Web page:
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Strip quilting begins with how to make strip sets to make quilt blocks faster. Beginners, learn first, then use an easy quilt pattern to make a quilt. It's super simple!
Quilting with strips is fun, easy and makes great scrap quilts!
You can do a lot with strips – make a strip set, cut it up and use the parts (or pieces) in a quilt block.
A strip set is two or more strips of fabric sewn together lengthwise. It is usually quite long - the width of the fabric. But, it does not have to be.
Strips can also be used to make an easy quilt.
Jellyrolls, or 2 1/2 inch strips, make this even easier! They are already cut for you. Just sew enough – say 20 or so - of them together until the length is long enough for baby quilt.
Of course, you can use yardage too. From yardage you can cut your strips any width you choose.
When you make a quilt with only strips, the quilt pattern may be more interesting if you vary the width of the strips or use a number of different fabrics.
In this tutorial, I am using 3 different fabrics designated as follows to make a strip set
When cutting strips from yardage, we usually cut from selvage to selvage. This is known as the width of fabric, or abbreviated, WOF.
The WOF will vary among different manufacturers and fabric lines. So, some of your fabric strips will be longer than others. And, this is okay.
There are a few techniques to learn for successful strip quilting. Starting with how to make a strip set.
Step 1a Get a Straight Edge and Cut Strips. Cut a straight edge on your fabric. Cut WOF strips according to your pattern. Here, I cut three strips in different widths - 2 1/2 inch, 3 1/2 inch and 1/2 inch - as examples.
Step 1b Cut All Strips Required for Strip Set. Cut the number of strips from the different fabrics as called for in your pattern.
Step 2a Sew the strips together in pairs. With right sides together place Fabric A on top of Fabric B. Align one of the selvage ends.
Align the right raw edges of the strips. (You can place a few pins at the beginning of and along the length of the strips if you prefer. I did not.)
Step 2b Sew the strips together using a 1/4 inch seam along the right side of the strips.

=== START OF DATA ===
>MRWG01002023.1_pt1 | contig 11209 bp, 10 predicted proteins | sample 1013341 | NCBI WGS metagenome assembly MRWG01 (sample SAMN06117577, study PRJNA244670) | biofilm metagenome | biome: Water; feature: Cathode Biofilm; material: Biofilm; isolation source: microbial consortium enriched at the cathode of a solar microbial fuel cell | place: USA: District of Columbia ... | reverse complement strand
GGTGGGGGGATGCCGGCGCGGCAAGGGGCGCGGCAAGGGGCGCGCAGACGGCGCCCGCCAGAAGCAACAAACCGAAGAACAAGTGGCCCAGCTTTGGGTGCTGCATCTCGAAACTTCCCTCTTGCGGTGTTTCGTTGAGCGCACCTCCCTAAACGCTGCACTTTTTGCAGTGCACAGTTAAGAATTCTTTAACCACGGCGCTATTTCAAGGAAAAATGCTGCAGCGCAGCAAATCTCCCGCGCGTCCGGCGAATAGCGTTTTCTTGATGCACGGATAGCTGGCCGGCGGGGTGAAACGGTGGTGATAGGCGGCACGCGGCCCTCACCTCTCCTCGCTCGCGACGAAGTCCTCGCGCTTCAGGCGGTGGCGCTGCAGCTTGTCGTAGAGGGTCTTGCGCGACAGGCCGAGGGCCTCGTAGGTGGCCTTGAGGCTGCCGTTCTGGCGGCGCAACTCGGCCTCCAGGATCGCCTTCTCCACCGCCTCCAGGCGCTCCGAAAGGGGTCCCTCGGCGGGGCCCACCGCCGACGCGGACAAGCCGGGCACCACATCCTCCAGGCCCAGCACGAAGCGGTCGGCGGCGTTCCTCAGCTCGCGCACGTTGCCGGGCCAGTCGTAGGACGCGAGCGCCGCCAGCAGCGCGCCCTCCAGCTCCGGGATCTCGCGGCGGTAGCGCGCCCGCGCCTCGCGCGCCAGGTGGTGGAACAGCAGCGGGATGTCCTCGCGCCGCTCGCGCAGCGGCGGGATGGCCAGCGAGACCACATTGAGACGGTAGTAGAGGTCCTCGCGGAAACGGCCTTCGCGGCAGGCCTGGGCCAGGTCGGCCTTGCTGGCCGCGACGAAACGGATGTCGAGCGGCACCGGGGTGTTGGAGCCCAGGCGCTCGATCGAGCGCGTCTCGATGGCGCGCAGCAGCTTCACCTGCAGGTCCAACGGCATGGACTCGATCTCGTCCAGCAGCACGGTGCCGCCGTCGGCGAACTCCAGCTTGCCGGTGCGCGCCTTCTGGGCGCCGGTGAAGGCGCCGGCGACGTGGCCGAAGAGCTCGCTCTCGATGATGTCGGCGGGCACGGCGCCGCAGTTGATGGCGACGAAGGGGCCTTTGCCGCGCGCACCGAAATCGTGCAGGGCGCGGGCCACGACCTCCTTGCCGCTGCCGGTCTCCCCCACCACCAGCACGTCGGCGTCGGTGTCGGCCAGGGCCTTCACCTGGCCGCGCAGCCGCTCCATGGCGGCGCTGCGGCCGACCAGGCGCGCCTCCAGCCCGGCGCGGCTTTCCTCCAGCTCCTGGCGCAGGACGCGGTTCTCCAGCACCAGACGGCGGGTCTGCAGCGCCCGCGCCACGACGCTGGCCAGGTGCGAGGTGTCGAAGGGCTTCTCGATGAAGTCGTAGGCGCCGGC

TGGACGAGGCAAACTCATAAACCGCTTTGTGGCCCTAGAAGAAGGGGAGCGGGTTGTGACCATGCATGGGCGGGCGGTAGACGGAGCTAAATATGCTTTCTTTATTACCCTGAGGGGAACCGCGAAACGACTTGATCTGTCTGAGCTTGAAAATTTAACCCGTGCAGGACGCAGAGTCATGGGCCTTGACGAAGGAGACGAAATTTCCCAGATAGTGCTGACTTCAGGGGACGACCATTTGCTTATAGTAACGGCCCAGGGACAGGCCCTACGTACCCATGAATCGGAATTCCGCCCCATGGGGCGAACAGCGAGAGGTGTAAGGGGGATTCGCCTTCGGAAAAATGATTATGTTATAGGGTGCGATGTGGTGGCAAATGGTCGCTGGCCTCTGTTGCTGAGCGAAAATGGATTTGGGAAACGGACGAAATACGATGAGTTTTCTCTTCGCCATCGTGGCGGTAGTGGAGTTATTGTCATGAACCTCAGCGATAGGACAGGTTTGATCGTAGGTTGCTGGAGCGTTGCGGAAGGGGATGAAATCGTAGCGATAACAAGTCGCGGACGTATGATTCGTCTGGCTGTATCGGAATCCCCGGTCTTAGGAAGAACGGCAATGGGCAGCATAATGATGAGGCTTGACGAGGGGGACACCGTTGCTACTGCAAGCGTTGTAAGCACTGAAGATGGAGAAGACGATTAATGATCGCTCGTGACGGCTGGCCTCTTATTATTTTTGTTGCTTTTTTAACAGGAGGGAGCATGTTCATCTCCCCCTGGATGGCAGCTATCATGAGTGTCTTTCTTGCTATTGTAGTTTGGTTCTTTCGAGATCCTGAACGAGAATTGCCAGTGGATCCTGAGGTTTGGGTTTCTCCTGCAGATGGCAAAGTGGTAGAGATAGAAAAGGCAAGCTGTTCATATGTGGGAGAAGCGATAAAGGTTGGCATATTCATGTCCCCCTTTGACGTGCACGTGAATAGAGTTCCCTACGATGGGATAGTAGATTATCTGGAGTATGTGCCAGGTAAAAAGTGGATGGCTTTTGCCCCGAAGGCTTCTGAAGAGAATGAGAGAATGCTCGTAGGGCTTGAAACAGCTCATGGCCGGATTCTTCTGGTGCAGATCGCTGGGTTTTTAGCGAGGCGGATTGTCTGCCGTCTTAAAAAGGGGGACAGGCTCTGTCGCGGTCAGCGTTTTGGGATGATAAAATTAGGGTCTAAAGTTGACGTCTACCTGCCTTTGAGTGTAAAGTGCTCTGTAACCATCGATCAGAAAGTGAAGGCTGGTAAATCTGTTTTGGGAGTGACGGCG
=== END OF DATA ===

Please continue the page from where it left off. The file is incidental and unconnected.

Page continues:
Step 2c Your top selvage edges should be aligned, but the bottom selvage edges
may not meet because your fabric strips may not be the same width.
Step 2d Open the strip set so that the right side of both fabrics face up. Finger press the seam towards the darker fabric (or as stated in your quilt pattern).
Step 2e With right sides together, place Fabric C strip on top of Fabric B, aligning a selvage edge of Fabric C with the aligned selvage edges of the other fabrics. (Pin the ends together if you prefer.)
Step 2f Sew the strips together using a 1/4 inch seam along the right side of the strips.
With this strip of fabric, I am sewing the two strips together from the opposite direction of the previous strip that I stitched. In this case, it happens to be from the end where the strips are uneven.
Strip Quilting Tip: Alternate the sewing direction of each strip that you stitch. The reason to do this is to help keep the sewn lines straighter, which make for a straight strip set, no curving or bowing seams. (This is explained in the video at the end of this tutorial.)
Step 2g Here, you can see how both ends of the strip set work out.
Step 3a Iron Strip Set. First, set (relax, straighten) the seams by pressing both of the seams from the wrong side of the fabric.
Step 3b Open the strip set so that the right side of both fabrics face up. Press the seams towards the darker fabric (or as stated in your quilt pattern).
Step 4a Put the strip set flat on your cutting mat. Place a horizontal measurement line of a quilting ruler along one of seam lines. With a rotary cutter, cut off the selvage edge of the strip set, making a straight edge.
Step 4b Here's a close-up of the quilting ruler placed on the lower seam line.
Step 4c If necessary, flip the strip set in the direction that makes it easy is for you to cut along the straight edge.
Again, align a horizontal measurement line of the quilting ruler along the lower seam while aligning the vertical measurement line along the straight edge of the strip set for the width that you need.
Cut the strip set along the edge of the quilting ruler. This is called a subcut.
Step 4d To continue making subcuts, align the ruler along the straight edge as in Step 3c for the width that you need and make a cut.
Check out this video to review some of the techniques used above and to
discover more strip quilting techniques, especially regarding pressing
your strip set.